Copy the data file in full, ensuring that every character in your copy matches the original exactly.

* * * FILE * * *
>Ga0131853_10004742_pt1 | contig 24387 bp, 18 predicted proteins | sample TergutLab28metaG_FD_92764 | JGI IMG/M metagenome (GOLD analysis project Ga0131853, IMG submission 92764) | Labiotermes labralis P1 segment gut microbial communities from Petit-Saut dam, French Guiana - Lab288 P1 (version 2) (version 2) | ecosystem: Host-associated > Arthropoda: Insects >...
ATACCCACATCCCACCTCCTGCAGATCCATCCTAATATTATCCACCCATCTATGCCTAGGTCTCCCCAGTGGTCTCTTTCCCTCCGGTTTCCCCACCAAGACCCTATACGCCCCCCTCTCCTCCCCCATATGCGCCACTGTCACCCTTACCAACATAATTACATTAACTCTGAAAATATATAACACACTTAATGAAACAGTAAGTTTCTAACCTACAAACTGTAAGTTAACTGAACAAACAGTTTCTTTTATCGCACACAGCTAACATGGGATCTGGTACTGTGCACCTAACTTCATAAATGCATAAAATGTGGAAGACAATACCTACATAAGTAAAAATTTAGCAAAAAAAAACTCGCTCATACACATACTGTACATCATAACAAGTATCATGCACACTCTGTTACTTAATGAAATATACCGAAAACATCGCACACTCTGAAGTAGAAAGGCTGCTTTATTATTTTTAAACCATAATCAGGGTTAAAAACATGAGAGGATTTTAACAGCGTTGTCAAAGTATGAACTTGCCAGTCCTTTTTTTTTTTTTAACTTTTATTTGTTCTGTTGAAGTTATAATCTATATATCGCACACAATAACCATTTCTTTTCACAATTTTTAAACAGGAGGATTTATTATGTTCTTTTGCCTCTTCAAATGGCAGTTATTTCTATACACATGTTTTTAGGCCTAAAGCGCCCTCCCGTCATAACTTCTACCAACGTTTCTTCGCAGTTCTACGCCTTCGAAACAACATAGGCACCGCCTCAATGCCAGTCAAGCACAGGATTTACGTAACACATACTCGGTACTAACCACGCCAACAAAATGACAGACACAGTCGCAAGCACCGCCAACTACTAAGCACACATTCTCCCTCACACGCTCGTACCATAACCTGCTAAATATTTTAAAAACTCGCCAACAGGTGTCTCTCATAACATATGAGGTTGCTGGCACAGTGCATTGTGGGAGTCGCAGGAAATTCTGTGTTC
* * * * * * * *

>Ga0131853_10004742_pt1 | contig 24387 bp, 18 predicted proteins | sample TergutLab28metaG_FD_92764 | JGI IMG/M metagenome (GOLD analysis project Ga0131853, IMG submission 92764) | Labiotermes labralis P1 segment gut microbial communities from Petit-Saut dam, French Guiana - Lab288 P1 (version 2) (version 2) | ecosystem: Host-associated > Arthropoda: Insects >...
ATACCCACATCCCACCTCCTGCAGATCCATCCTAATATTATCCACCCATCTATGCCTAGGTCTCCCCAGTGGTCTCTTTCCCTCCGGTTTCCCCACCAAGACCCTATACGCCCCCCTCTCCTCCCCCATATGCGCCACTGTCACCCTTACCAACATAATTACATTAACTCTGAAAATATATAACACACTTAATGAAACAGTAAGTTTCTAACCTACAAACTGTAAGTTAACTGAACAAACAGTTTCTTTTATCGCACACAGCTAACATGGGATCTGGTACTGTGCACCTAACTTCATAAATGCATAAAATGTGGAAGACAATACCTACATAAGTAAAAATTTAGCAAAAAAAAACTCGCTCATACACATACTGTACATCATAACAAGTATCATGCACACTCTGTTACTTAATGAAATATACCGAAAACATCGCACACTCTGAAGTAGAAAGGCTGCTTTATTATTTTTAAACCATAATCAGGGTTAAAAACATGAGAGGATTTTAACAGCGTTGTCAAAGTATGAACTTGCCAGTCCTTTTTTTTTTTTTAACTTTTATTTGTTCTGTTGAAGTTATAATCTATATATCGCACACAATAACCATTTCTTTTCACAATTTTTAAACAGGAGGATTTATTATGTTCTTTTGCCTCTTCAAATGGCAGTTATTTCTATACACATGTTTTTAGGCCTAAAGCGCCCTCCCGTCATAACTTCTACCAACGTTTCTTCGCAGTTCTACGCCTTCGAAACAACATAGGCACCGCCTCAATGCCAGTCAAGCACAGGATTTACGTAACACATACTCGGTACTAACCACGCCAACAAAATGACAGACACAGTCGCAAGCACCGCCAACTACTAAGCACACATTCTCCCTCACACGCTCGTACCATAACCTGCTAAATATTTTAAAAACTCGCCAACAGGTGTCTCTCATAACATATGAGGTTGCTGGCACAGTGCATTGTGGGAGTCGCAGGAAATTCTGTGTTC